Marine Data News Issue 43
January 2020
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In this issue of Marine Data News...
MEDIN provides valuable services
The Marine Environmental Data and Information Network (MEDIN) is pleased to report results from a recent analysis of the benefits and costs that MEDIN provides to the UK economy. A team of experienced environmental economists from eftec and marine consultants from ABPmer carried out the independent analysis, which found that the benefit to cost ratio of MEDIN’s services is approximately 8, indicating that “the benefits far outweigh the cost of providing the service”.

The financial and societal benefits that MEDIN brings the UK come from efficiency gains because of easier access to data; reduced duplication of marine surveys; improved data management; improved community working and better decision-making. The report concludes that MEDIN is a very valuable service, which enhances the ability of marine-focused organisations to effectively conduct their activities and support their aims. A suite of recommendations within the report will help to inform MEDIN’s work over the next few years.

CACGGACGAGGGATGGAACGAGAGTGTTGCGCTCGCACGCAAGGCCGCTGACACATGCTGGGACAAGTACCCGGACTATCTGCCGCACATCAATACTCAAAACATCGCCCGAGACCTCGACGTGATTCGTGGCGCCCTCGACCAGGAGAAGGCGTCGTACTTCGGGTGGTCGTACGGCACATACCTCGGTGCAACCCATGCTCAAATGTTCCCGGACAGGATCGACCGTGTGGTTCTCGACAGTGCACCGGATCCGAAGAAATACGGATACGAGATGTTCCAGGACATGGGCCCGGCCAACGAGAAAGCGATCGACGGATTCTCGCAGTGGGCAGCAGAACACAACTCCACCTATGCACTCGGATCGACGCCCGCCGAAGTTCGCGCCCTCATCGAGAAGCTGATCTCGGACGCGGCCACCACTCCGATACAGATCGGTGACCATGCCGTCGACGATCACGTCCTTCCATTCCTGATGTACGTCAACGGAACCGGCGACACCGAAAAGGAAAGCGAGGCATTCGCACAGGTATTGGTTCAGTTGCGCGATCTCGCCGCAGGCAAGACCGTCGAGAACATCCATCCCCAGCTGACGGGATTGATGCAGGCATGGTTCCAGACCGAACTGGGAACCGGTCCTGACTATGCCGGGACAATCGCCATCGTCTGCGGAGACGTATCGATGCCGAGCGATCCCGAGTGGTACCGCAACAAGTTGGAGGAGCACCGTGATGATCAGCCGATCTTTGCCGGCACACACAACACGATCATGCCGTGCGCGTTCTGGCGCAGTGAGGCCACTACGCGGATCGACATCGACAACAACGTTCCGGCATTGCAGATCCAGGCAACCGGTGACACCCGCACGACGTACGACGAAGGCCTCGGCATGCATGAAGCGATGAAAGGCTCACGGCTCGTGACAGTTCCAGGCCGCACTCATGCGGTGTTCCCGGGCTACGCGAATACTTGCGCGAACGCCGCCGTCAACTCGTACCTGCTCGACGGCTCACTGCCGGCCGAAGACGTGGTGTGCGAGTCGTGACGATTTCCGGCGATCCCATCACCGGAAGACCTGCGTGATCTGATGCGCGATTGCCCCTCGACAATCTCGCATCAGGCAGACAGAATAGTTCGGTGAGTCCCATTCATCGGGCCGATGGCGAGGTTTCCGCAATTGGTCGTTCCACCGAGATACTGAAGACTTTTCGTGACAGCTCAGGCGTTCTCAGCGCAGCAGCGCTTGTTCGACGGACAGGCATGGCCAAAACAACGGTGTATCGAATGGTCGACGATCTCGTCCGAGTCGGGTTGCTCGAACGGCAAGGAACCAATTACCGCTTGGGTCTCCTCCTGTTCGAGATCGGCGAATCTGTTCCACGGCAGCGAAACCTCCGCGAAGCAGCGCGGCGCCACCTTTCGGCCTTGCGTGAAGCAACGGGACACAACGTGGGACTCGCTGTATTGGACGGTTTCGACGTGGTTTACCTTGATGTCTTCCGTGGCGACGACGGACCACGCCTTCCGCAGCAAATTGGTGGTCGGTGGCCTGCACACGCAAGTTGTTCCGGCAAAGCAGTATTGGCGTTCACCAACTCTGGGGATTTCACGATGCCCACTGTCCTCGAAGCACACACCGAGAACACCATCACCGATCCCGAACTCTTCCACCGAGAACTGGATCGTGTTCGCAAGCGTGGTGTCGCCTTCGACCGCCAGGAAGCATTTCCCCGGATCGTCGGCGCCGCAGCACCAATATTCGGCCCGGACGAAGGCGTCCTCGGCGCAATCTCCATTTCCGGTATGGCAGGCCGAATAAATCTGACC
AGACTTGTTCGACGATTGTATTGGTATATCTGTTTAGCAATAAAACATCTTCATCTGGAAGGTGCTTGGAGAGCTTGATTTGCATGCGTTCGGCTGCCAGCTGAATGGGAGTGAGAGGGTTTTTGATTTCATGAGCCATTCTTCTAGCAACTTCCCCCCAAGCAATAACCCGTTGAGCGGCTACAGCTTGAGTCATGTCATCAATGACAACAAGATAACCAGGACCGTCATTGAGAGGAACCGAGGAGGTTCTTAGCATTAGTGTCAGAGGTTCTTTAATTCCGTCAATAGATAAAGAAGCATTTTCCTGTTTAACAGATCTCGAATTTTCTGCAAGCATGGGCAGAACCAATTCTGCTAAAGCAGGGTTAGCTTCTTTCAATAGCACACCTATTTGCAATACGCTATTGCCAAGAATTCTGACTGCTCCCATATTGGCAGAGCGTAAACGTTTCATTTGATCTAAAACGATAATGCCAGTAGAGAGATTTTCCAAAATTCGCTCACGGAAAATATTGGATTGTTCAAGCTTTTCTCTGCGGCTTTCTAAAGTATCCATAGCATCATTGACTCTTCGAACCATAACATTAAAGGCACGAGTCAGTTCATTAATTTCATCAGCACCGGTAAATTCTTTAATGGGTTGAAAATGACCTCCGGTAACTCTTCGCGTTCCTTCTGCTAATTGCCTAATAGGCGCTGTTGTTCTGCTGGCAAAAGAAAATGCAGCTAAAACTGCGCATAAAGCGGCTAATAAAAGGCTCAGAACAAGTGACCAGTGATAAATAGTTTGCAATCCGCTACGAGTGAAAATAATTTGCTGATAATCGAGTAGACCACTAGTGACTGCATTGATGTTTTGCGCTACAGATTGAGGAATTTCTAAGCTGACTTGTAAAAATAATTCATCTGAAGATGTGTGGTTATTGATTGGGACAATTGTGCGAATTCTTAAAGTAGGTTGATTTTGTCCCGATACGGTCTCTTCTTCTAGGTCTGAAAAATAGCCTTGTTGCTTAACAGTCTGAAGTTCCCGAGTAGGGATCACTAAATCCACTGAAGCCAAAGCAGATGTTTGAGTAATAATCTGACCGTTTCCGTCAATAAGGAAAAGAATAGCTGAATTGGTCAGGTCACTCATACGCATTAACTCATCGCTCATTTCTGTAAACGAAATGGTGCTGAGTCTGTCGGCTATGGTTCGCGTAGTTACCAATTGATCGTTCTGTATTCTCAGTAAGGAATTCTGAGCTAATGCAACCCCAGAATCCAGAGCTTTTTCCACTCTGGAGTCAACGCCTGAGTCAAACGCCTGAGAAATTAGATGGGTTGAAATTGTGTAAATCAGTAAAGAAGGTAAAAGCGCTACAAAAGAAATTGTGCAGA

MEDIN would like to thank its users, drawn from across government departments and agencies; commerce and industry; academia; charities and conservation bodies, who took the time to respond to the survey that informed the analysis. The full report is available on the MEDIN website. 
DASSH Goes Global! 
Since January 2018, DASSH, the Marine Environmental Data and Information Network (MEDIN) for species and habitats Data Archive Centre (DAC) has been accredited as the UK Node of the Ocean Biogeographic Information System (OBIS).  As part of IOC-UNESCO’s International Oceanographic Data and Information (IODE) programme, OBIS aims to provide the most comprehensive gateway to the ocean biodiversity and biogeographic data and information.  Through a network of more than 31 regional, national and thematic nodes, connecting 500 institutions from 56 countries, the OBIS network provides access to more than 57 million observations of nearly 127,000 distinct species, from bacteria to whales.